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Shakespeare’s Legacy by Barbara Newman

Ashton retold A Midsummer Night’s Dream in 70 minutes. Balanchine slipped the narrative into one act and filled the second with pure dancing. John Neumeier dressed the lovers in sleek silvery unitards and the mechanicals as circus clowns. The greatest artworks open themselves to infinite interpretations, which is why choreographers keep reinventing Shakespeare’s plays. No […]

Protest and Provocation by Barbara Newman

Take off most of your clothes, paint your body white, and move as if you’re drugged or hypnotised or a ghost or a dream. The art of butoh often involves all these things, along with extremely slow and highly controlled movement, playful and despairing moods, hands cramped into claws and grotesque positions. This indefinable dance-theatre […]

Music Notes by Barbara Newman

Pictured: les ballets C de la B in nicht schlafen. Photographs: Chris Van der Burght. 1. Anne Teresa De Keersmaeker/Rosas in Rain at Sadler’s Wells In Lucinda Childs’ Melody Excerpt, created in 1977 and seldom if ever revived now, the dancers’ feet in trainers supplied the only music. Grouped in varying combinations, the five performers […]

Something Old, Something New

A distinguished dance critic once declared she never wanted to see Swan Lake again. If the statement strikes you as extreme, don’t forget there are lots of fish in the sea, and it’s often more fun to reel in a fresh one than to catch what you expect. The spring season landed new winners, new […]

Barbara Newman on cultural identity

Suddenly, the most engaging dances around deal with cultural identity and immigration, the same topics that fill newspaper headlines. In 2015, Shobana Jeyasingh conceived Material Men to display two performers and their specialised talents – Shailesh Bahoran’s for hip hop, Sooraj Subramaniam’s for Bharata Natyam. Enlarging the original piece to absorb a slice of history, […]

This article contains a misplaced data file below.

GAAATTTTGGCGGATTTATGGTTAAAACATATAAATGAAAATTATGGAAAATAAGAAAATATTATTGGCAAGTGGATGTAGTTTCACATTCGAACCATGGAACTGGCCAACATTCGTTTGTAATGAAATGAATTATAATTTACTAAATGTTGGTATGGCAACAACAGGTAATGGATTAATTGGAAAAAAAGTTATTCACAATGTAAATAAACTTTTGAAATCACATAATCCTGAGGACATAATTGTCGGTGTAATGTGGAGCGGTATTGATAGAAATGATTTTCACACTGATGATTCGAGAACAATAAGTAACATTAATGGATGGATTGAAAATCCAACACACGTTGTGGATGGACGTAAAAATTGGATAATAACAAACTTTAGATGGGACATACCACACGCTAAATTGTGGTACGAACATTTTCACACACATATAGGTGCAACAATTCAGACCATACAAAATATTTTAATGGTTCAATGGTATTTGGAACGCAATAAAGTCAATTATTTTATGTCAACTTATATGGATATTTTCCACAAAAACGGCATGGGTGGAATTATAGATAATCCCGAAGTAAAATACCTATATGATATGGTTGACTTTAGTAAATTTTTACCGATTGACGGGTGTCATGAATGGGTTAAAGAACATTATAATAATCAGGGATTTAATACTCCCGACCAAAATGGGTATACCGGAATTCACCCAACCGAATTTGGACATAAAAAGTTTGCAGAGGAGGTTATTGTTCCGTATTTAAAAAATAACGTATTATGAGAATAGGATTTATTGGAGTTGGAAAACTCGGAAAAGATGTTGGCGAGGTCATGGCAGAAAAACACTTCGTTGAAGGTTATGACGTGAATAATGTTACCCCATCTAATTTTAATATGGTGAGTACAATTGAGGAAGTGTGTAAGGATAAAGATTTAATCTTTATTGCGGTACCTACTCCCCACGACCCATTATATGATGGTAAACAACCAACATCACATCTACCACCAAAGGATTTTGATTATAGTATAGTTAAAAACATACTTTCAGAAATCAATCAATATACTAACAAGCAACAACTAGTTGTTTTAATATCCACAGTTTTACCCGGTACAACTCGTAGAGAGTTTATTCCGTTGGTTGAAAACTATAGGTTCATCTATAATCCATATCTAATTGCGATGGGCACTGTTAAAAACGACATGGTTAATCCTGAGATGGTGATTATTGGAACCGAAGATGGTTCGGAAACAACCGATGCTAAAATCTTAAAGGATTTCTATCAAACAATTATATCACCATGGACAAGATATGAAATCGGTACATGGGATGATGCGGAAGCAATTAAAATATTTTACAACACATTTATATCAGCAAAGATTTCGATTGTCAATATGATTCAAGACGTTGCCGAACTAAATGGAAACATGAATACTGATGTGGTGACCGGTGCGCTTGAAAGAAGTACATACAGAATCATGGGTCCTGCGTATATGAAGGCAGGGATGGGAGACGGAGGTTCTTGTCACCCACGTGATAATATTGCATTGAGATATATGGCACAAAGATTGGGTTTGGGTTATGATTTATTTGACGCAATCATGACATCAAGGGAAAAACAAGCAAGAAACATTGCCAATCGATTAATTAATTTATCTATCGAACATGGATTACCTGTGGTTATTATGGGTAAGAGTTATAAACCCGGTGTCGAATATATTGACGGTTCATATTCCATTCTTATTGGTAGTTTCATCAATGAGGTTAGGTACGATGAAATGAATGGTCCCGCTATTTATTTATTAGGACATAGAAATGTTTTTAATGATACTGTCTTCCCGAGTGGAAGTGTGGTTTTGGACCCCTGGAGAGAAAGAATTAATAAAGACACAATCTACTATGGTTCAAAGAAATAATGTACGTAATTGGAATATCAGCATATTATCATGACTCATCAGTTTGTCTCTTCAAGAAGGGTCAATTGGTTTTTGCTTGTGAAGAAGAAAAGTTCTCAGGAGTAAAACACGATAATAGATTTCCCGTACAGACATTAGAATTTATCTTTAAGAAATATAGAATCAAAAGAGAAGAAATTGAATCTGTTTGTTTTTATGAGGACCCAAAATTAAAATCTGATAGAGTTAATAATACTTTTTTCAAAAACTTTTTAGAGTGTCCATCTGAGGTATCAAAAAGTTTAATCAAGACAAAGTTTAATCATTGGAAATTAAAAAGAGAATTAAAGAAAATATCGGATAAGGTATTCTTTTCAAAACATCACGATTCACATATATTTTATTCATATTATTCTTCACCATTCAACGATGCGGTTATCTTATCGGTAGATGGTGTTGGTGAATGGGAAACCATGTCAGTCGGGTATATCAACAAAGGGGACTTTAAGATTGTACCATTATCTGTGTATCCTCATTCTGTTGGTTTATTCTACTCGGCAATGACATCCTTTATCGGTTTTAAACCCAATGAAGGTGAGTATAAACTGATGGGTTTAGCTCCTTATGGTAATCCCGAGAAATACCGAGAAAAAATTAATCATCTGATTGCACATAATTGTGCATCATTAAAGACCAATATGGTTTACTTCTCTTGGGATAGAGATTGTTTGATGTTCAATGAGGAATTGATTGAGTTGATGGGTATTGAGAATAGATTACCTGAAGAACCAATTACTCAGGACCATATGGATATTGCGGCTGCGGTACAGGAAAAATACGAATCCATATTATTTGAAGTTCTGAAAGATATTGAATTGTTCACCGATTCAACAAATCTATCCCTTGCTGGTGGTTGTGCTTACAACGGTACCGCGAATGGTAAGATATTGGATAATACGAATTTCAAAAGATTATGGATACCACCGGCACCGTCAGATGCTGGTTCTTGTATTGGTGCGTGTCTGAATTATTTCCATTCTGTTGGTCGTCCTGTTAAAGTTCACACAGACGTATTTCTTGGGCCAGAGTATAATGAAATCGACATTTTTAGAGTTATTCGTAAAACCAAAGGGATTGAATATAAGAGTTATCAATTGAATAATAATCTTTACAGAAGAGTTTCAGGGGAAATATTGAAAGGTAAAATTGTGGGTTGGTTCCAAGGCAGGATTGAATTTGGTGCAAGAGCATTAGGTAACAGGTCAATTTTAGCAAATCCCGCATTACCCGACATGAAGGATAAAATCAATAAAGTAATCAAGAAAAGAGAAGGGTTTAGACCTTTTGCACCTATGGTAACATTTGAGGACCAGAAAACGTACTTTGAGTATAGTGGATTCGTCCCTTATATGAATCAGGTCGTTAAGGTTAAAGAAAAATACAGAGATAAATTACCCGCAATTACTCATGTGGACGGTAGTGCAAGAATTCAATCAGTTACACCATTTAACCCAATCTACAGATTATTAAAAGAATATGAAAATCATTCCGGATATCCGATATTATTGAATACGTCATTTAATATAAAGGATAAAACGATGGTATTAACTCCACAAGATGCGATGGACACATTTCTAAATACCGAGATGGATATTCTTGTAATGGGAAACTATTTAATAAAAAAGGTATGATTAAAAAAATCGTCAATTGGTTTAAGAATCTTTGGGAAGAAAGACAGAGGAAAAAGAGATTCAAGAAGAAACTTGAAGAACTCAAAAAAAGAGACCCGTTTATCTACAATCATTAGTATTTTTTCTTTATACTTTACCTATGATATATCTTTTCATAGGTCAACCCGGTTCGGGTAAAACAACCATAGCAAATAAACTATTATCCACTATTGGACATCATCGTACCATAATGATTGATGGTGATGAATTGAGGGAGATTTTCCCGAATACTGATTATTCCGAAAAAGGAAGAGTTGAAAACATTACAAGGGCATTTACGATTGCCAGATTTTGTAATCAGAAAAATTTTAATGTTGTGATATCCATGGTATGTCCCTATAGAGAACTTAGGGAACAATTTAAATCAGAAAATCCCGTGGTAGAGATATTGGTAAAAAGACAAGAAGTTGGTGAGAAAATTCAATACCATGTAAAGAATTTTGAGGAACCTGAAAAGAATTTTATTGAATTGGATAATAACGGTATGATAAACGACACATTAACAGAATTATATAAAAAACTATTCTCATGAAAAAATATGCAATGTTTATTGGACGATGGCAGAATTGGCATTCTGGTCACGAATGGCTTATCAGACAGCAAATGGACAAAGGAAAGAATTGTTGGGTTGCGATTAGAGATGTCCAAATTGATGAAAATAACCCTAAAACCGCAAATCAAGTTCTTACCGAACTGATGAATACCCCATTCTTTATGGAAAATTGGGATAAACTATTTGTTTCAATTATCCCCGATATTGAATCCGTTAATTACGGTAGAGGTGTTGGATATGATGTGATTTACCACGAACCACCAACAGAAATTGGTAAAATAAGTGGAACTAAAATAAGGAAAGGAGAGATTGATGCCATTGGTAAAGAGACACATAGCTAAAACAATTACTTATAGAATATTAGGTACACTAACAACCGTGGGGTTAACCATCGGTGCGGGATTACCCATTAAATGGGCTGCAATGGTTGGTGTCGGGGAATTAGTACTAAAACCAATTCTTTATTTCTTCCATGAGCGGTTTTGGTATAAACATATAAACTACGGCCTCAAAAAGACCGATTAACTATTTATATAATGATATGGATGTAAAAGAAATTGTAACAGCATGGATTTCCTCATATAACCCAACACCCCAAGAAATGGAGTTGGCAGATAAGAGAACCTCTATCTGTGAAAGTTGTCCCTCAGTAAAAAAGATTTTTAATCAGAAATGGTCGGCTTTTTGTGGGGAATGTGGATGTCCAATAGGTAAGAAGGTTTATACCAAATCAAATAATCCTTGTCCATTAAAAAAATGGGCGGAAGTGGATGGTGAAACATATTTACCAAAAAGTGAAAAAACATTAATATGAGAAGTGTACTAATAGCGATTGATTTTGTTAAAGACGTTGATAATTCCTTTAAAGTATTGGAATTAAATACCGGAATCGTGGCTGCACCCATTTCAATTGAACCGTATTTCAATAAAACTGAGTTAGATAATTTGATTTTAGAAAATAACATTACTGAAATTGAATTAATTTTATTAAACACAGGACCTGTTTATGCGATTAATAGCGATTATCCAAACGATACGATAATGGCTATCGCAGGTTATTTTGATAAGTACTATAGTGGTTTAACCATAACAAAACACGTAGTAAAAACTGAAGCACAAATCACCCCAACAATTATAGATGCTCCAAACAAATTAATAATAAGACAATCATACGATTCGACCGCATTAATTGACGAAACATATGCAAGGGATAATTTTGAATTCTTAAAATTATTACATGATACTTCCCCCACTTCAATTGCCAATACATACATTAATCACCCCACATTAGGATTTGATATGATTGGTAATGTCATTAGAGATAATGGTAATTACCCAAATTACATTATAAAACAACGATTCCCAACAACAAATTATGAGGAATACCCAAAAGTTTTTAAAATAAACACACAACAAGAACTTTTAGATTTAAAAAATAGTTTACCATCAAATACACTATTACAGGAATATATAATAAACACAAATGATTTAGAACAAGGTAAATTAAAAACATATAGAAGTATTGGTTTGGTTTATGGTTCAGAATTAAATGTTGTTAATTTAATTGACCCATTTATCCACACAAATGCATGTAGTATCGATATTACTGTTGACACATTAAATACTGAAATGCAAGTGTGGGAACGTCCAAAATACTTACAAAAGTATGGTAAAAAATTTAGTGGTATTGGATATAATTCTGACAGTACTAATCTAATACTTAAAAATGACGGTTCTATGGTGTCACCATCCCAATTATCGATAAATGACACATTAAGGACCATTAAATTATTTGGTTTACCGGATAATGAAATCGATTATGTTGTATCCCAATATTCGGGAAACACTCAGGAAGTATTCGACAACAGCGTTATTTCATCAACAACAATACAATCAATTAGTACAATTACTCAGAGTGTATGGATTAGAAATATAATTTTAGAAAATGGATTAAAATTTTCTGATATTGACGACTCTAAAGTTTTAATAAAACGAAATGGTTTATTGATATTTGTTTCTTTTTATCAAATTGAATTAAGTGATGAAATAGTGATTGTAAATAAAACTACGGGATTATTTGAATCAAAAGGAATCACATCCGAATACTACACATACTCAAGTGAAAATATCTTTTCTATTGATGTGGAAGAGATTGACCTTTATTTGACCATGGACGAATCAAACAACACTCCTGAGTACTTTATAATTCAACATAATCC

Taking a risk

Last month, I watched Patricia McBride coach two New York City Ballet dancers, Lauren Lovette and Daniel Ulbricht, in the pas de deux and short solo passages from George Balanchine’s Rubies. McBride had created the woman’s role in 1967, and the Balanchine Foundation’s Interpreters Archive had organised the coaching session as part of its ongoing […]

Barbara Newman on “Snapchat” choreography

  The so-called “interactive generation” is currently addicted to Snapchat, the messaging app that allows you to post anything you like in the knowledge that every post vanishes automatically after it’s viewed. One sociologist has called it “a way to connect without judgment,” a phrase you could now apply, surprisingly, to dance and its public. […]

Barbara Newman on music and dance

Mark Morris’ Behemoth has no music and lasts for 38 minutes. When his company brought it to the Edinburgh International Festival years ago, he told me “It’s a big task for an audience to watch that piece… And not one person walked out of the theatre.” Wishful thinking. At the performance I saw, you could […]

Barbara Newman sees dance by Boris Eifman and Shobana Jeyasingh

The second definition of “translate” in my dictionary is “to turn into one’s own or another language.” Choreographers do this all the time, turning ideas, words, music or images into movement, hoping their translations will measure up emotionally and intellectually to the original material. George Balanchine said, “There are no mother-in-laws in ballet,” convinced that […]

Going further

Many people consider Wayne McGregor’s choreography the latest development in classical ballet, the next step after William Forsythe. Unlike Forsythe, however, he was not trained in ballet, yet he tinkers with its vocabulary obsessively, manipulating human bodies to their physical limits, distorting their alignment, disturbing their balance, and twisting joints to the extreme of their […]

La Fille mal gardée

What has happened to La Fille mal gardée? When did a generic pantomime dame replace Widow Simone’s individual character? Why doesn’t Alain offer the spurned engagement ring to the entire audience? Why do the lights dim for the final joyous pas de deux? Why are the sheaves now bound in actual raffia, which makes them […]

Can they dance like nobody else?

Alvin Ailey’s first company, established in 1958, consisted of seven black dancers and the intention of showcasing black culture. Over the years, as the troupe’s size and reputation continued to grow, it had an unmatched impact on dance in the US. Though predominantly African-American, the roster was integrated in 1964 and has included white and […]

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